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I am looking for a connection manager for Linux that runs in the CLI. To be clear, by connection manager I mean a program that allows you to create, save, and quickly launch remote connections. Similar to mRemote, mRemoteNG, Vrd, Terminals, Devolutions RDM, etc. You should be able to define a connection type (ssh), destination (IP or DNS), and paramerts such as SSH version, username/password, etc

We are in the process of tightening up security in a large manager service provider environment and will be creating a couple of "hop-off" linux boxes. The idea is that our team and level 1 support will SSH to those linux servers, and then from there connect to various pieces of network equipment throughout the environment. It is both more secure and required because of some of the routing (VRF's) in place.

Ideally I am hoping that solution stores connection in mySQL or similar so that we can easily access one library of connections from multiple machines (hop-off boxes).

Has anyone encountered a program or project like this? I have found a few apps for Linux, such as Remmmina, Monocaffe, and PAC Manager, but they are all GUI. I don't want to have to VNC into the hop off boxes since we only need CLI for SSH anyway.

Thanks!

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What about aliases? I have a couple on my home machine like this: alias sshandy='ssh user@connection.com -P 443 -i ~/sshandy' and alias sshacer='ssh 192.168.1.10'` It might not be perfect, but it's definitely doable. –  Rob Feb 9 '12 at 16:36
    
Rob. That would be a potential solution, but I am looking for something more scalable. Creating new aliases wouldn't be too bad, but updating existing ones and removing them would be pretty cumbersome and error prone (remember L1 support will also use them). We would also have to sync that alias file to the several different servers (which is possible, just not as elegant as I had hoped). I would also like to easily list and search through connectios, Although i guess we could create an alias that to cat & grep that file . Thanks for the suggestion, any others? –  Mike M Feb 10 '12 at 14:18
1  
Seems like a duplicate to this question to me: superuser.com/a/214336/51741 –  Shadok Feb 13 '12 at 14:38

3 Answers 3

up vote 3 down vote accepted
+100

What about using the ~/.ssh/config file? Easy to use, maintain and share with others. If you need to share it then a Git repository for it would be perfect.

The file looks like this:

Host somename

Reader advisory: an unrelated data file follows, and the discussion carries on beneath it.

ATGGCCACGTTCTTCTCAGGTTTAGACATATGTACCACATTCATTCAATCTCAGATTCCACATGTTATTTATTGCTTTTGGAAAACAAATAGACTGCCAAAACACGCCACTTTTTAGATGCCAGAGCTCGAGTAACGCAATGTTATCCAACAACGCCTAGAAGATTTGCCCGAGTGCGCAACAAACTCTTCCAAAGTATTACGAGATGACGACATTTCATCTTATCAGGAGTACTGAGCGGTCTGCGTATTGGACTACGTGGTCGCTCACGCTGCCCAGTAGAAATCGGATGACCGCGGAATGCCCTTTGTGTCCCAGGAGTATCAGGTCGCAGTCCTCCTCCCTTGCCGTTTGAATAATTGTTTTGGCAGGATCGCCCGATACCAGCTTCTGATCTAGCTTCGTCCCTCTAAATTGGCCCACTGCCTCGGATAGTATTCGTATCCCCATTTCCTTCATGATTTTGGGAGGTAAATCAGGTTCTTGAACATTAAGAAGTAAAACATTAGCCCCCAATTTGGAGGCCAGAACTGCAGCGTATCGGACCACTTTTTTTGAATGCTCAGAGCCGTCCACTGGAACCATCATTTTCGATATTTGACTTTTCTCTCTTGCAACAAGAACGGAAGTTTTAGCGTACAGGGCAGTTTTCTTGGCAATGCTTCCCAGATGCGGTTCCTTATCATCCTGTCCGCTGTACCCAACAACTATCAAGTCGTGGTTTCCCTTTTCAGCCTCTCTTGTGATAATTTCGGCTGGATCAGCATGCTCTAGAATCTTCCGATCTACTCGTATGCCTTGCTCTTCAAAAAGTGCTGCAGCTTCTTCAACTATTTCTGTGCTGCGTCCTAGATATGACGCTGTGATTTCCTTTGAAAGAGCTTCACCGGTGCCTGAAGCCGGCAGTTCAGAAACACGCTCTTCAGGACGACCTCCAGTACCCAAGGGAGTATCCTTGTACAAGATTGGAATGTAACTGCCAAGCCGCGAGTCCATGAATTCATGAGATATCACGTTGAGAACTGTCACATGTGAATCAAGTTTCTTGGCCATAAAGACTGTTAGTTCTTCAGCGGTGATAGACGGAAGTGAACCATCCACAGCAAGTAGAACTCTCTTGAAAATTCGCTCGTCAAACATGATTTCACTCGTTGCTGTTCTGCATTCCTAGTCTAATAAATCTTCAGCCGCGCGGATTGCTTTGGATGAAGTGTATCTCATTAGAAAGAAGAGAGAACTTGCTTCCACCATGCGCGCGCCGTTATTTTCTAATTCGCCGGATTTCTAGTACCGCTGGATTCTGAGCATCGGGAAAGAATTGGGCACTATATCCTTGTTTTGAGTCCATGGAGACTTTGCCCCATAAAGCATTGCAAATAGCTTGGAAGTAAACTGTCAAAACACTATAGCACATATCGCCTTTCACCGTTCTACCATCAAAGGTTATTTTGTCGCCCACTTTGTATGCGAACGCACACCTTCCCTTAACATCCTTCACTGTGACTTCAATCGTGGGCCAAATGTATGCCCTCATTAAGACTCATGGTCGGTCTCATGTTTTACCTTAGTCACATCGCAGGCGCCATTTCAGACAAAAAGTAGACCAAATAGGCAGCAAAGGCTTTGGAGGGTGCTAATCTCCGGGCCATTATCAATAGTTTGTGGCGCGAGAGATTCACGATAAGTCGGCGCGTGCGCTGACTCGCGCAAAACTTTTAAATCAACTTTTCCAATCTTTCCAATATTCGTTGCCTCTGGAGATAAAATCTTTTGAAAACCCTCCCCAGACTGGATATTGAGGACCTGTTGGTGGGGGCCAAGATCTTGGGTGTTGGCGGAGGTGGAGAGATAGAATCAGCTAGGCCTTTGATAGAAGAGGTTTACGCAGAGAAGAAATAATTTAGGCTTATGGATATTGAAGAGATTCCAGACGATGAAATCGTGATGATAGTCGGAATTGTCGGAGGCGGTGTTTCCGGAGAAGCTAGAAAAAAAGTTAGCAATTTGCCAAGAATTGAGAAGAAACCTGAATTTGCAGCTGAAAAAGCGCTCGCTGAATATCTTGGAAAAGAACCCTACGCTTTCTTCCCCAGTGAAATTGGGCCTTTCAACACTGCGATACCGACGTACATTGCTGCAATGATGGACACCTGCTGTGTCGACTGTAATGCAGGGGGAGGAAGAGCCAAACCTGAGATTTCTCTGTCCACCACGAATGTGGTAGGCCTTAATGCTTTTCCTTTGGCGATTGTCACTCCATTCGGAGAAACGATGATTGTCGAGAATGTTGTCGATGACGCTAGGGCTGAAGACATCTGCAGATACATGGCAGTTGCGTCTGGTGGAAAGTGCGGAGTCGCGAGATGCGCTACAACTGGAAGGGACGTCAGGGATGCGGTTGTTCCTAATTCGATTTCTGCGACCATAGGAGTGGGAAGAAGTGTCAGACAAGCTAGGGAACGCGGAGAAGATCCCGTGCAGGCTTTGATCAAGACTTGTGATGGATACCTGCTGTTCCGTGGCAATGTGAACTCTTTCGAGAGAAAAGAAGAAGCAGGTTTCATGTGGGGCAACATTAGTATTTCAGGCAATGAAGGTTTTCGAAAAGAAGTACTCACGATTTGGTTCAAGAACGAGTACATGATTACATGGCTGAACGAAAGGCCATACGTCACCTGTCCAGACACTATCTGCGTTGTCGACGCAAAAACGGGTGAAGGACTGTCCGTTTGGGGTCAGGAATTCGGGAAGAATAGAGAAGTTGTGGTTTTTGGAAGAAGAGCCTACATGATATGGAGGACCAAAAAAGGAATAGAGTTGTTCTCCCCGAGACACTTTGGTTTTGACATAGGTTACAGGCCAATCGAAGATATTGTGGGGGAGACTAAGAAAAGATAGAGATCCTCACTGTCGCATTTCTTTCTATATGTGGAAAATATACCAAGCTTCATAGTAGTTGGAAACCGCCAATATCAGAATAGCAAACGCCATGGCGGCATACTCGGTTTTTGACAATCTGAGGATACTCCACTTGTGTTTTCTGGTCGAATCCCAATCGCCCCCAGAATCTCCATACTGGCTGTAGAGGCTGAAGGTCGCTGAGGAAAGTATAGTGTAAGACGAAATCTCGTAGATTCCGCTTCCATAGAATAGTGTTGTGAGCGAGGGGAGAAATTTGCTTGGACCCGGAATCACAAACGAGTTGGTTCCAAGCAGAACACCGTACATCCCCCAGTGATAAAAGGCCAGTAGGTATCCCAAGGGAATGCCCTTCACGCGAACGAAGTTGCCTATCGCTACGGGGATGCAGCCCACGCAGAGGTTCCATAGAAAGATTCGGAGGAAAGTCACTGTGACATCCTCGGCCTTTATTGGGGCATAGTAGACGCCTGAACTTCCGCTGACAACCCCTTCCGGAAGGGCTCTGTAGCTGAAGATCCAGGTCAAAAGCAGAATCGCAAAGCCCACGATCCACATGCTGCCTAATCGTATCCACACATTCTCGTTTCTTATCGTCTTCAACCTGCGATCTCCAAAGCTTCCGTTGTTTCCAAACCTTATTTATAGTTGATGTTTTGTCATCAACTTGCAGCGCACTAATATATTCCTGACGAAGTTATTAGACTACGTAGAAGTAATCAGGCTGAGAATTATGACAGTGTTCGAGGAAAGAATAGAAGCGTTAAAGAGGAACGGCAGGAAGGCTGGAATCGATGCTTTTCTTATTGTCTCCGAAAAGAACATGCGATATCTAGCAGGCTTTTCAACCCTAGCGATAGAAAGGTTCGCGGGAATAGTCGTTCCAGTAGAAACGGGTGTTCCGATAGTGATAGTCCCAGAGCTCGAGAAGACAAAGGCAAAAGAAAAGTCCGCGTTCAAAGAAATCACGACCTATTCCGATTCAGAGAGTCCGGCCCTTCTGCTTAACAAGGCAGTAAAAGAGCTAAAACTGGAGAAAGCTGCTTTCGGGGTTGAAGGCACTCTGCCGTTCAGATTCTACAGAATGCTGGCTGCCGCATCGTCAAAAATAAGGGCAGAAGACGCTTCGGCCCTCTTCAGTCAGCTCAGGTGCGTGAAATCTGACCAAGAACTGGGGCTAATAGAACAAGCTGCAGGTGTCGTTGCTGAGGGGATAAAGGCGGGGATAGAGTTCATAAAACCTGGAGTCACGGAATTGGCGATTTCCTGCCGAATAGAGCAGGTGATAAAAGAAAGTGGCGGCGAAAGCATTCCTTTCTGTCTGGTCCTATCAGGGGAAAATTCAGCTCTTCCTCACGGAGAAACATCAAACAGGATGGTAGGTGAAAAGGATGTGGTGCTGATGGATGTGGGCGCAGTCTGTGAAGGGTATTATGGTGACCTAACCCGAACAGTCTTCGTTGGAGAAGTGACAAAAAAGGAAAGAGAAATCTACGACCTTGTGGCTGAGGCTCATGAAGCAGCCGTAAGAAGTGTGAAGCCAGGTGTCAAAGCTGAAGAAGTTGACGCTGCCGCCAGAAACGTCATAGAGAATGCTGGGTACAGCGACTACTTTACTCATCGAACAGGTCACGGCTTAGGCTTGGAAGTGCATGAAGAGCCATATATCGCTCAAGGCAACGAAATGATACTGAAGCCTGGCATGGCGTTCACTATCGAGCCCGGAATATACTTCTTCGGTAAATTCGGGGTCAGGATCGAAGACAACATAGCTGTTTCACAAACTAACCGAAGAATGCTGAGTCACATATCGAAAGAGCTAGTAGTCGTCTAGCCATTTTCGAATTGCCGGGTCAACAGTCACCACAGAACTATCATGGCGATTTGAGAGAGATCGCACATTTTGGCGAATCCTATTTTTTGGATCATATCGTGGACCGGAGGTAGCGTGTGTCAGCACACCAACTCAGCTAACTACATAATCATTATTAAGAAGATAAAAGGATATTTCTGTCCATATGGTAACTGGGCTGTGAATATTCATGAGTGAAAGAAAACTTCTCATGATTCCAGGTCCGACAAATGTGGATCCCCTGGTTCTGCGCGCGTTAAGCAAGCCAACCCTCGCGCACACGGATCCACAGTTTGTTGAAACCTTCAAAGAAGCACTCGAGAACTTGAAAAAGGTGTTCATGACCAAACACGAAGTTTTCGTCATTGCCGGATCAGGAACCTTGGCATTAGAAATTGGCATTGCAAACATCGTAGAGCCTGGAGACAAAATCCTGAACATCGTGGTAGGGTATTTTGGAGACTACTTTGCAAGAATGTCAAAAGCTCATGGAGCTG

User username
  HostName 192.168.1.X
  Port 2222

Man ssh_config for more options.

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I'm setting mine up like this and removing my aliases. –  Rob Feb 13 '12 at 15:33
    
I used aliases too but it's a real hassle. The ssh config works great. I'm lazy so i have this: "for X in $SSH_HOSTS; do alias $X="ssh $X" done" in my ~/.zshrc file so i can just type the hostnames without the "ssh" part :) –  ggustafsson Feb 13 '12 at 15:47
    
Oops.. Forgot the most important code "[ -f ~/.ssh/config ] && SSH_HOSTS=($(sed -ne 's/^Host //p' < ~/.ssh/config))" parses the ~/.ssh/config file :) –  ggustafsson Feb 13 '12 at 15:48
    
ggustafsson -Does the SSH config file allow for atab auto complete? IE I type "ssh my"{tab} and it completes "ssh myhost" –  Mike M Feb 15 '12 at 21:10

Here is some code from my .zshrc file. It will auto complete the hosts from /etc/hosts, a list you can manage, and those you have connected to before (if you have 'HashKnownHosts no' set in your ssh config). Setting 'HashKnownHosts no' could be considered a security risk because users that already have access to your $HOME/.ssh/known_hosts file could see the systems you have connected to before. This was stolen from grml configs.

if is42 ; then
    [[ -r ~/.ssh/known_hosts ]] && _ssh_hosts=(${${${${(f)"$(<$HOME/.ssh/known_hosts)"}:#[\|]*}%%\ *}%%,*}) || _ssh_hosts=()
    [[ -r /etc/hosts ]] && : ${(A)_etc_hosts:=${(s: :)${(ps:\t:)${${(f)~~"$(</etc/hosts)"}%%\#*}##[:blank:]#[^[:blank:]]#}}} || _etc_hosts=()
else
    _ssh_hosts=()
    _etc_hosts=()
fi
hosts=(
    $(hostname)
    "$_ssh_hosts[@]"
    "$_etc_hosts[@]"
    example.com
)
zstyle ':completion:*:hosts' hosts $hosts

After adding that everything works like magic.

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Use some custom scripts and manage them via Puppet or git. Full customization, easy to manage through puppet or a VCS. Especially since you're not attempting to patch an existing solution, I'd highly recommend doing it custom so you have full control over it.

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